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Don't let up

Children have a way of getting what they want, either to the chagrin of their parents or their joy, depending on the context. As parents, we believe we know what is best for our children, but every so often our kids are the ones that turn out to have a better idea of what is needed, and with a little (or more than a little) haggling, they help us see their side of the story.


Sometimes we cave because we’ve just had enough of the nagging; but sometimes we realize that perhaps the reason we originally said “no” is because we weren’t considering the full picture. Perhaps we were being lazy ourselves and responding in the negative is simply easier. But children don’t function like that; if they want something they’ll be sure to let you know by not letting up. Deep down the parent really wants to give the child everything they want, and it’s the child’s unrelenting plea that eventually brings the parent around.


On Rosh Hashanah, when we recite the Avinu Malkeinu prayer, referring to G-d as both our father and our king, we entreat G-d to grant us a good year. We make requests for our personal needs, both material and spiritual, and like a child, we don’t let up. In anticipation of our fate for the coming year being determined during the high holidays, we spend hours praying for ourselves and our families.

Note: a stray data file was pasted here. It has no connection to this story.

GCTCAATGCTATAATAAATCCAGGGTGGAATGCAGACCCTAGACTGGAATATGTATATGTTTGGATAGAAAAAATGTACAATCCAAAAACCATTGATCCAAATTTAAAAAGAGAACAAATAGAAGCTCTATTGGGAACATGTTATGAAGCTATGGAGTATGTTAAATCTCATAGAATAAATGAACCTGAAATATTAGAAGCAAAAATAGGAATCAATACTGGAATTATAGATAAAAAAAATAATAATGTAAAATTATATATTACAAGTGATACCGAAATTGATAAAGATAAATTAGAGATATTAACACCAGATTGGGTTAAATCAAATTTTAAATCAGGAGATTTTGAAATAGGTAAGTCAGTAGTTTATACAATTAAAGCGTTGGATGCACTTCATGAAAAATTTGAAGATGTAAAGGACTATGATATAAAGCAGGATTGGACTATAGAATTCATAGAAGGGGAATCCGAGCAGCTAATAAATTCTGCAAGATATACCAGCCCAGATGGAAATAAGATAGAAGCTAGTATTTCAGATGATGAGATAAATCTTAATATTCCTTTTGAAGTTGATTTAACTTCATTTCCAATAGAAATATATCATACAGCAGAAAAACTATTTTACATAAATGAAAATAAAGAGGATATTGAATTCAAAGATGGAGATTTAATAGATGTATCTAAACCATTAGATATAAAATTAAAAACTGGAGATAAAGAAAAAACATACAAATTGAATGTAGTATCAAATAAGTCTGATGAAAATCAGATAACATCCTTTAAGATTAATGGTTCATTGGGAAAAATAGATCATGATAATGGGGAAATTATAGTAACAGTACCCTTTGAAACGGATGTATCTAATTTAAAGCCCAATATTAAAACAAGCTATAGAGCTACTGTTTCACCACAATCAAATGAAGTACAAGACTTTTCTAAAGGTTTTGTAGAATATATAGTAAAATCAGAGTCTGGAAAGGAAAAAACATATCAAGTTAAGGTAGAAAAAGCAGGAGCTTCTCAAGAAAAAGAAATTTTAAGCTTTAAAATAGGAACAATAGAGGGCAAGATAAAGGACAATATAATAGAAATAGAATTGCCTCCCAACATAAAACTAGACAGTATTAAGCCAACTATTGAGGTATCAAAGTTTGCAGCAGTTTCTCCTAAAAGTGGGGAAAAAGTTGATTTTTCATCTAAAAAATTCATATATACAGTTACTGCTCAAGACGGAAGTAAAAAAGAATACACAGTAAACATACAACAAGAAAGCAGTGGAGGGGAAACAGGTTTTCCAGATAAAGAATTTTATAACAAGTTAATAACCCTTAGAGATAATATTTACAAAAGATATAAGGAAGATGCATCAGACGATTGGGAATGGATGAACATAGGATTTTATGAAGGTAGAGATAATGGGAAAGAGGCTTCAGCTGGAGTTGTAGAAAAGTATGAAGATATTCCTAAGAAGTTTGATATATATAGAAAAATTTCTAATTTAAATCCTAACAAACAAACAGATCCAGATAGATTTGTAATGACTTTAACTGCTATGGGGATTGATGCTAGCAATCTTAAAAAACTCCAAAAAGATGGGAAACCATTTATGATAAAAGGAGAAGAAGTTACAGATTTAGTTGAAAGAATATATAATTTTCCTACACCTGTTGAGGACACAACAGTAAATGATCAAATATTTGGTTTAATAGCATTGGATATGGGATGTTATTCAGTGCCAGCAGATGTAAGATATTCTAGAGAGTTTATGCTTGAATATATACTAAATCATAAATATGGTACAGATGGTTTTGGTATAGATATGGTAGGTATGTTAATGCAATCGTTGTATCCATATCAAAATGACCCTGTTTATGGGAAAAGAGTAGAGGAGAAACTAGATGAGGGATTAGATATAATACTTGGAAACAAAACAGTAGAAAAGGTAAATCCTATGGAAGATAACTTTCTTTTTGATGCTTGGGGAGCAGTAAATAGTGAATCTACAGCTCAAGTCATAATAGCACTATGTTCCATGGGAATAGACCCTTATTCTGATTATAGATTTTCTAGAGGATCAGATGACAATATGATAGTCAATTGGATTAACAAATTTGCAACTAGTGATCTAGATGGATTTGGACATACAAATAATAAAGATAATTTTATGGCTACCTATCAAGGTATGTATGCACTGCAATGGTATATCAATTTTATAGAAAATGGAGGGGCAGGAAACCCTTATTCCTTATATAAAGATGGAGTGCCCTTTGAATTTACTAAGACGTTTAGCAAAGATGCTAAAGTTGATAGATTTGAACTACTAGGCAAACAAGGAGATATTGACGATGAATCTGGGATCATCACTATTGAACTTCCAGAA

When the shofar is blown during services (this year only on the second day of Rosh Hashanah, with the first day being Shabbat), its sound is akin to a child’s wailing. We cry before G-d, we call out to Him throughout the day, and we are certain that He will hear our cries and answer our prayers.


There are many fascinating prayers recited during this time, but one that stands out is when we thank G-d for “mercifully listening to His people Israel’s shofar sounds.” After spending the day praying and blowing the shofar, we don’t wait for G-d to answer us, for we know that G-d heard our prayers and we are certain that He will respond favorably. So we preempt it by thanking Him in advance.


The eighteenth century sage, Rabbi Levi Yitzchak of Berditchev, compared this to a child asking the parent for a treat. When the parent hesitates, the child immediately recites the blessing typically said before eating something, and now the parent has no choice but to give the child the treat, since once a person recites a blessing on food it must be consumed immediately. Similarly, concluding our prayers on Rosh Hashanah with this blessing of thanks is with the confidence that now G-d will have to comply with our requests. He will have “no choice” but to grant us a year full of blessing and prosperity.


Like a parent, who sometimes just wants to see how much the child really wants it, G-d is overjoyed by how committed we are. He wants to hear our prayers, and when we show up and blow the shofar, we know with certainty that G-d wants the best for us too.


And like the child, whose wishes are ultimately granted, we dedicate ourselves to being the best children of G-d in the year to come. There is nothing greater than a two-way relationship between parent and child, and there is nothing more precious than having that relationship with G-d throughout the year.

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